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Senior Woman and Retirement Community Staff

Caring for Your Pet Safely as You Age

By: Country Meadows |

Pets make wonderful companions. Caring for them is both a joy and commitment. And as you age, it even may become a health risk. However, with mindful movements and helpful aids, pet ownership can continue to be pleasurable and safe well into your senior years.

Protecting Your Back:

  • When lifting a pet, place it at your feet and close to your body, bend with your knees (not your back) and lift using your leg and abdominal muscles. Your pet may become excited as you pick it up, but avoid twisting as you lift—rather pivot with your hips and shoulders in line and shift your weight.
  • If your pet becomes restless in your arms, find a counter or furniture for it to jump onto. Otherwise, a pet may use you as a spring board if it feels it may land awkwardly or dangerously and cause you to fall backwards or trip.
  • Keep cages and tanks on sturdy rolling carts to roll to the sink or trash can to clean.
  • Place bags or large boxes of pet food on a shelf about waist high. Scoop the appropriate portions into the bowl with a cup vs. pouring the food directly from the bulky bag or box into the bowl.
  • When picking up pet waste, consider using a long-handled scoop to lift up to chest height and then collect the debris for an easier reach and less strain on your back.
  • Keep pet toys collected and stored when not in use. Even small toys can be a trip hazard if left out in walkways (especially in the dark).

Guarding Your Joints:

  • Consider an electric can opener to open canned food.
  • Use a carrier with wheels when transporting your pet. Even empty carriers can weigh five-eight pounds. Add an animated pet, and a bouncing carrier will tug sharply at your joints and may cause you to fall.
  • When walking your pet, choose a route on a fairly even surface and consider a comfort grip leash with a contoured, rubber handle. Most have a heavy-duty D-ring placed above a snap to loop the leash back to itself forming a Y shape to give you better control and a more secure grip.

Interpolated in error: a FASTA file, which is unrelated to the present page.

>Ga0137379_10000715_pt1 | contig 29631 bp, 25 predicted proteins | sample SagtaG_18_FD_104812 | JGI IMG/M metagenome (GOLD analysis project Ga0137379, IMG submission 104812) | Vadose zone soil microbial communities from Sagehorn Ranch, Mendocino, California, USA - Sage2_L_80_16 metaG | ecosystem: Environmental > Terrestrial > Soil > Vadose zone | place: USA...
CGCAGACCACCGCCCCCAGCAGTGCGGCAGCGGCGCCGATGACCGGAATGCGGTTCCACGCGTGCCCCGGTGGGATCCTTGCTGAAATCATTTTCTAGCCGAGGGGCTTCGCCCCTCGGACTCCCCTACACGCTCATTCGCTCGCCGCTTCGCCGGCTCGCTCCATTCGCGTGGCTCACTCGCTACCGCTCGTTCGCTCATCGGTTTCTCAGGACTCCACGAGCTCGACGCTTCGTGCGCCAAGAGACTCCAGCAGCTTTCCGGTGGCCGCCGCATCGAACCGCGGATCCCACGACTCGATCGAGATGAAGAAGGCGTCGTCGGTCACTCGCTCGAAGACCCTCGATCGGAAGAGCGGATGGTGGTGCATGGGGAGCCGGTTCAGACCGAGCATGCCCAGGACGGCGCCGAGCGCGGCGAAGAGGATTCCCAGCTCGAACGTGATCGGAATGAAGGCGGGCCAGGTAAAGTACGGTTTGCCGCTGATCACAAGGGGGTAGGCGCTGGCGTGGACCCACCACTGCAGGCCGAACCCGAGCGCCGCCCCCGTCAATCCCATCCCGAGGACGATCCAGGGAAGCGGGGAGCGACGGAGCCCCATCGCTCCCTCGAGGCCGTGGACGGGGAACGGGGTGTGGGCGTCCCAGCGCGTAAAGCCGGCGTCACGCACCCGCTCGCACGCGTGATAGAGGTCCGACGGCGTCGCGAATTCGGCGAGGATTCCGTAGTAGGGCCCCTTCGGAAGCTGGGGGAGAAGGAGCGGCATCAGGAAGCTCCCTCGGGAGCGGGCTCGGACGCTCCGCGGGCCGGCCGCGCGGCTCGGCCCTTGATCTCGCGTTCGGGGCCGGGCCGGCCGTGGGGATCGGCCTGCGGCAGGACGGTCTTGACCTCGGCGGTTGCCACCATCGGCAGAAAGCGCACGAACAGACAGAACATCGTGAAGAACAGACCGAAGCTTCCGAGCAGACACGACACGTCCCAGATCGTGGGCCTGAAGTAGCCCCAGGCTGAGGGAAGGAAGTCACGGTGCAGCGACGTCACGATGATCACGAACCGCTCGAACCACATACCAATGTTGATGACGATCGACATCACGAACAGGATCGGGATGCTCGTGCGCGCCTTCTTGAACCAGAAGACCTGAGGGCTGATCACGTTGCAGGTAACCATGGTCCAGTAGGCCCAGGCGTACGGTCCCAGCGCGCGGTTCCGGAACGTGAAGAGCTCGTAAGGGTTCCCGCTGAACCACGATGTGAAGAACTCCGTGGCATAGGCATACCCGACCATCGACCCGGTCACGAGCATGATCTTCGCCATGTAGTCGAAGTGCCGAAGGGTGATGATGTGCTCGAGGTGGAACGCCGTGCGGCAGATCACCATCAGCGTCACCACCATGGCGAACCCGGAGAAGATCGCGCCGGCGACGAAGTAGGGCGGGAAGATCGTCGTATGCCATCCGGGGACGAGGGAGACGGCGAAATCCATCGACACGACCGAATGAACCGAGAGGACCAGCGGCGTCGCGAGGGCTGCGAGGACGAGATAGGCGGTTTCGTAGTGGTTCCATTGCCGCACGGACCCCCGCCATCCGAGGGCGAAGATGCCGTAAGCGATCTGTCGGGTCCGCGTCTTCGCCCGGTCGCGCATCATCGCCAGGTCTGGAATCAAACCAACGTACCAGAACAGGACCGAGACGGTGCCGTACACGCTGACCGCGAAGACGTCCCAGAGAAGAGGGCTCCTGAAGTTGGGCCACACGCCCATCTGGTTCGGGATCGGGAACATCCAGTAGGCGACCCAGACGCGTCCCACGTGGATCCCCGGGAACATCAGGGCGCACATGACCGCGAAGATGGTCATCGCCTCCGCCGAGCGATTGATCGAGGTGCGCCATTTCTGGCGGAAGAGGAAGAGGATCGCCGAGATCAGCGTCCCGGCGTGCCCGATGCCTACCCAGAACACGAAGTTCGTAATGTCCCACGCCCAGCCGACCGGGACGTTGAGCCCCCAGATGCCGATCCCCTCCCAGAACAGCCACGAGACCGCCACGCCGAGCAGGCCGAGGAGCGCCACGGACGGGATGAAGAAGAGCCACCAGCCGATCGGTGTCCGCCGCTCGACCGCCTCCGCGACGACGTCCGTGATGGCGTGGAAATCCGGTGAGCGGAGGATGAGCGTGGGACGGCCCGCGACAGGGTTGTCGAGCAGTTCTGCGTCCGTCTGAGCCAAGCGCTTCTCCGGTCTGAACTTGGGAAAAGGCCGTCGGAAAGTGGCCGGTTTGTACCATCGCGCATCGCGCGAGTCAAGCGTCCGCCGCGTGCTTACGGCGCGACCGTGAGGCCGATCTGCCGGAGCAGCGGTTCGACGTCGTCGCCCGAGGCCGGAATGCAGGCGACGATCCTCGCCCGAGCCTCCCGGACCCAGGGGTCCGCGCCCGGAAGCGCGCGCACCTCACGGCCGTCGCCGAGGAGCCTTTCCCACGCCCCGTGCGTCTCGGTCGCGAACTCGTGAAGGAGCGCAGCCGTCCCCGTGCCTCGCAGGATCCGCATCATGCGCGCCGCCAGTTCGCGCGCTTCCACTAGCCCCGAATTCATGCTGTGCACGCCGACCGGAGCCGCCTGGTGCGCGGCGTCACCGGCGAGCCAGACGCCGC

• If brushing your pet is painful, use a pet grooming mitt or long-handled brush to ease your grip or reach.
  • When cleaning a litter box, place a chair and trash can next to it and clean it seated.
  • Similarly, when washing a pet, coax it into a tub, slide a chair next to the edge and bathe your pet seated. Avoid sitting on the edge, kneeling or bending over as all are unstable positions if your pet should jump out. Or if your pet is a challenge to bathe, consider a local groomer or one who makes house calls.
  • If using a walker or cane, hold the leash in your hand rather than simply attaching it to your assistive device. This will give you more control and not place you at risk should your pet become restless or excited.

Helpful aids mentioned above can be found at local pet stores or online resources for arthritic individuals such as

Tips provided by Country Meadows’ on-staff restorative care experts.

Country Meadows is a pet-friendly and pet-loving community.

Read more tips in our Tips Library

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